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Bp 'may Sell Off Petrol Stations'

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BP is reported to be considering selling off its petrol stations, as tests continued on Sunday to see if a cap to stop the flow of Oil into the Gulf of Mexico was continuing to hold.

Directors at the beleaguered Oil group are understood to have held discussions with its major shareholders over restructuring the company following the crisis, according to the Sunday Times newspaper.

Options under consideration are thought to include splitting up the group by selling off its refineries and petrol stations, scaling back its US operations and doing more engineering in-house rather than outsourcing it.

The restructuring will come on top of the sale of around 10% of the group's assets, which will be needed to meet the cost of the Oil spill, which has so far reached 3.5 billion US dollars (£2.29 billion).

Discussions with shareholders are said to be at an early stage, but they will be used to help decide the direction of a formal strategic review, which is expected to be launched by the group's chairman Carl-Henric Svanberg once the ruptured well is finally sealed.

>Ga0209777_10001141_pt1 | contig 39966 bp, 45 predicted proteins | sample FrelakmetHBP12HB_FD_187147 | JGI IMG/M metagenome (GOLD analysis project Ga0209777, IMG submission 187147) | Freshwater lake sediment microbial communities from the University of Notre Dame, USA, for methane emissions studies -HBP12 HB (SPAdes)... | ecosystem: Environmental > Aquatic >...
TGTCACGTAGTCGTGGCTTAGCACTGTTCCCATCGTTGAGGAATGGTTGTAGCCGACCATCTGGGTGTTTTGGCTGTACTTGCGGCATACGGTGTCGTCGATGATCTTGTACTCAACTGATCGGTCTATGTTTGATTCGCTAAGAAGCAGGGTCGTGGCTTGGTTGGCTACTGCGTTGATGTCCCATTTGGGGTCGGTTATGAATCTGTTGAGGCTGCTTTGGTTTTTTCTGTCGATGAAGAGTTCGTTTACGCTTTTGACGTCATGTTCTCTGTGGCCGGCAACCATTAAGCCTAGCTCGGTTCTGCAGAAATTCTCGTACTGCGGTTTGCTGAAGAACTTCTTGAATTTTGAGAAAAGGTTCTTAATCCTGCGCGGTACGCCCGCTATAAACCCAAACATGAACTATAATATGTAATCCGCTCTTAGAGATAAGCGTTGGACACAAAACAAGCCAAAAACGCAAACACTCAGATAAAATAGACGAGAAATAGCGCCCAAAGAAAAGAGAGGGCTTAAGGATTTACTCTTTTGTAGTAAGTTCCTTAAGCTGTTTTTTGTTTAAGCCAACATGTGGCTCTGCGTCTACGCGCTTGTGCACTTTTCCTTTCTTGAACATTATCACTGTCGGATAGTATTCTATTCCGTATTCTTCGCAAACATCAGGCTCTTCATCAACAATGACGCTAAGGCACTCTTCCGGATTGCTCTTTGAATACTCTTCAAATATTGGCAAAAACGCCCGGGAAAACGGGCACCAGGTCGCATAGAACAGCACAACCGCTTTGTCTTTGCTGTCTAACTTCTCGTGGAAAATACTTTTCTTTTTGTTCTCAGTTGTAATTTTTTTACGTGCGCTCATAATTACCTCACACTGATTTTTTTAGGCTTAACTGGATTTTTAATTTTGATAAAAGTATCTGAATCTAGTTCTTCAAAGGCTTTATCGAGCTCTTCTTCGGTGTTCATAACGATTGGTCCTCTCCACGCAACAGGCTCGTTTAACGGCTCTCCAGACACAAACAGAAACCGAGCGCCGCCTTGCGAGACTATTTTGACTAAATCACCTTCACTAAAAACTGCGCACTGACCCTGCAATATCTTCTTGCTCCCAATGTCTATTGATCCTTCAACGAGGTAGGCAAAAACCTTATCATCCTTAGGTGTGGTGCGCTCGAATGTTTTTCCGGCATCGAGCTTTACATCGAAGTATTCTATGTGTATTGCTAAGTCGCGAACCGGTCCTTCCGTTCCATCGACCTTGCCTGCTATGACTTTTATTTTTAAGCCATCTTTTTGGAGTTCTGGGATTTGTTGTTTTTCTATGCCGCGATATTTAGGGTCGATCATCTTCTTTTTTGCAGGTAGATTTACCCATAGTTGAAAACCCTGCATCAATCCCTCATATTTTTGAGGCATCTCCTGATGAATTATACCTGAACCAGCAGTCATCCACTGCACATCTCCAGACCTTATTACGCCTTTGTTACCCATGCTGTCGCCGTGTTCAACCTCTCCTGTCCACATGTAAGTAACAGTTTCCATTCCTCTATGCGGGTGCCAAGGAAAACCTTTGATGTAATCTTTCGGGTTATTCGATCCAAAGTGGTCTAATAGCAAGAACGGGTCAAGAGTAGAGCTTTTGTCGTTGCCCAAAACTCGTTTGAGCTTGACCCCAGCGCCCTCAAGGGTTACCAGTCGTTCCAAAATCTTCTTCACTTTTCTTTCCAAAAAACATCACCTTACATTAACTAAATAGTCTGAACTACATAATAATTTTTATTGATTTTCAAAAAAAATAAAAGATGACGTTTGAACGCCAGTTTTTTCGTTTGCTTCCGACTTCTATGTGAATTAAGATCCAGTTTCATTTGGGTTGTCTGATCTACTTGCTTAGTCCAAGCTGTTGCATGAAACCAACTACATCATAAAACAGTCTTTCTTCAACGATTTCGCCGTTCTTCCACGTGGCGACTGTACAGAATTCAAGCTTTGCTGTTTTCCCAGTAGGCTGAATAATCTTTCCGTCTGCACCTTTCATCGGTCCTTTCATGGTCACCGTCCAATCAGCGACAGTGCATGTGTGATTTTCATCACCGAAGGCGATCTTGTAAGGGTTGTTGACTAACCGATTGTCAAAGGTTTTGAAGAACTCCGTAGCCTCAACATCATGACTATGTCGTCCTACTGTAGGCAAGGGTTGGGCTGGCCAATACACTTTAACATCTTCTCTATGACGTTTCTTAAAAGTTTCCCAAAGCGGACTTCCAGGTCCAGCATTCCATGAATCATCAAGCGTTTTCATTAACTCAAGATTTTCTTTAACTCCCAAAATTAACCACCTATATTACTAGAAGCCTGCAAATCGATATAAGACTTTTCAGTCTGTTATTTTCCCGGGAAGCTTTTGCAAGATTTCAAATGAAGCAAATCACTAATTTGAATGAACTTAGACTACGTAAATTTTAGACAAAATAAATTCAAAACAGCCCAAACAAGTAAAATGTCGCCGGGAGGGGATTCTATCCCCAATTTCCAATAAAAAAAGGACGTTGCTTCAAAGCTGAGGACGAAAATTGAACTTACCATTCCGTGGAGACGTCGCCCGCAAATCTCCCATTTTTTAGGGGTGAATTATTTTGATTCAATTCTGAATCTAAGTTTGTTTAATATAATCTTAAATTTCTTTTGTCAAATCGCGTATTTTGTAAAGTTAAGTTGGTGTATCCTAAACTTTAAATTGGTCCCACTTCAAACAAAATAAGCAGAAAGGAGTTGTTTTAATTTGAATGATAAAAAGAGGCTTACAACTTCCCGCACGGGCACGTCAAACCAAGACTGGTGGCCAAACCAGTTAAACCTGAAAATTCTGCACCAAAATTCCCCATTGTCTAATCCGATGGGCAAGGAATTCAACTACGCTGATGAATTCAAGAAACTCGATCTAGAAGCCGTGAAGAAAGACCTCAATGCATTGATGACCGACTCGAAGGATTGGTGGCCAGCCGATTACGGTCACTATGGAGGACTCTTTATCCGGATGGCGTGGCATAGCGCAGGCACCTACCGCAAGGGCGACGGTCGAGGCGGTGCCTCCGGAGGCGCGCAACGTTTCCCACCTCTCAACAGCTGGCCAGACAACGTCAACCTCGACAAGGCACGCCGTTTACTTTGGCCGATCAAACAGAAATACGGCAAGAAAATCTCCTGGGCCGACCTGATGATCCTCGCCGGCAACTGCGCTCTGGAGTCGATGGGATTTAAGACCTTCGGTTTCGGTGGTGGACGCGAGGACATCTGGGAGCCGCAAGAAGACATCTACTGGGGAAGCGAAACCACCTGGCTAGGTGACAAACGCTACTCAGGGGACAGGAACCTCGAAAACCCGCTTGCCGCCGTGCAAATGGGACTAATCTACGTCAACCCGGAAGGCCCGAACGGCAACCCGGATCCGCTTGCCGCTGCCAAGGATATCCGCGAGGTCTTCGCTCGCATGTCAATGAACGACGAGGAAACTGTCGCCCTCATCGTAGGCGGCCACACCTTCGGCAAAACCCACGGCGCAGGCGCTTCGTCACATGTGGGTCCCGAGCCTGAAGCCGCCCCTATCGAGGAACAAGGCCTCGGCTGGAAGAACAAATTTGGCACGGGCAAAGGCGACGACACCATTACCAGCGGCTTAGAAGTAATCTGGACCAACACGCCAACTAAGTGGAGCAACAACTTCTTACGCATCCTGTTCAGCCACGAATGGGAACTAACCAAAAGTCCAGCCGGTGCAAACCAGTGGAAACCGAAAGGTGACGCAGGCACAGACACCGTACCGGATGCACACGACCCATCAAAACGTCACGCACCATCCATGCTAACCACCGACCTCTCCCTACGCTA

Meanwhile, tests were continuing today to see if the steel casing of a cap placed over the well is sufficiently strong to shut it off in the long term until relief wells are in place.

Integrity tests on the cap have been taking place since Thursday evening and were due to end last night, but BP decided to extend them for a further 24 hours.

News that the leak was stopped on Thursday helped BP shares soar around 8% higher at one stage on Friday, although wider stock market falls later pared the gains back.

It is thought that the restructuring of BP could leave it a significantly smaller firm, which would focus on exploration in emerging Oil regions, such as West Africa and Brazil, and lead to it selling off its less profitable downstream arm.

The downstream business, which is made up of petrol stations and refineries, employs around 51,600 people - more than half of BP's 80,300 workforce - but accounts for just 3% of the company's pre-tax profit.

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